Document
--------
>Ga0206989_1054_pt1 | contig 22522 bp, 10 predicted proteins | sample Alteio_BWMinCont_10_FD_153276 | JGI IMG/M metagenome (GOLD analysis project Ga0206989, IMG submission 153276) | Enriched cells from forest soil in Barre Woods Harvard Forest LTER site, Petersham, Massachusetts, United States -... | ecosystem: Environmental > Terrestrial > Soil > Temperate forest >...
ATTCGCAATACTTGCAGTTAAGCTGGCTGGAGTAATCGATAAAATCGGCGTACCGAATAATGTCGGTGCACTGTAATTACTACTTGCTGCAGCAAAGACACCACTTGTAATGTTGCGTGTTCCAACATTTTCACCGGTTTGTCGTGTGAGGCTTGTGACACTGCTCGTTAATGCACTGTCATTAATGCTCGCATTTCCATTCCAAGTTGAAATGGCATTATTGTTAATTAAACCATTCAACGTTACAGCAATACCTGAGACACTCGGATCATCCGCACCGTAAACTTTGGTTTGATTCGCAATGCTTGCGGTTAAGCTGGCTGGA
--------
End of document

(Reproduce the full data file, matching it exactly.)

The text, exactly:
>Ga0206989_1054_pt1 | contig 22522 bp, 10 predicted proteins | sample Alteio_BWMinCont_10_FD_153276 | JGI IMG/M metagenome (GOLD analysis project Ga0206989, IMG submission 153276) | Enriched cells from forest soil in Barre Woods Harvard Forest LTER site, Petersham, Massachusetts, United States -... | ecosystem: Environmental > Terrestrial > Soil > Temperate forest >...
ATTCGCAATACTTGCAGTTAAGCTGGCTGGAGTAATCGATAAAATCGGCGTACCGAATAATGTCGGTGCACTGTAATTACTACTTGCTGCAGCAAAGACACCACTTGTAATGTTGCGTGTTCCAACATTTTCACCGGTTTGTCGTGTGAGGCTTGTGACACTGCTCGTTAATGCACTGTCATTAATGCTCGCATTTCCATTCCAAGTTGAAATGGCATTATTGTTAATTAAACCATTCAACGTTACAGCAATACCTGAGACACTCGGATCATCCGCACCGTAAACTTTGGTTTGATTCGCAATGCTTGCGGTTAAGCTGGCTGGA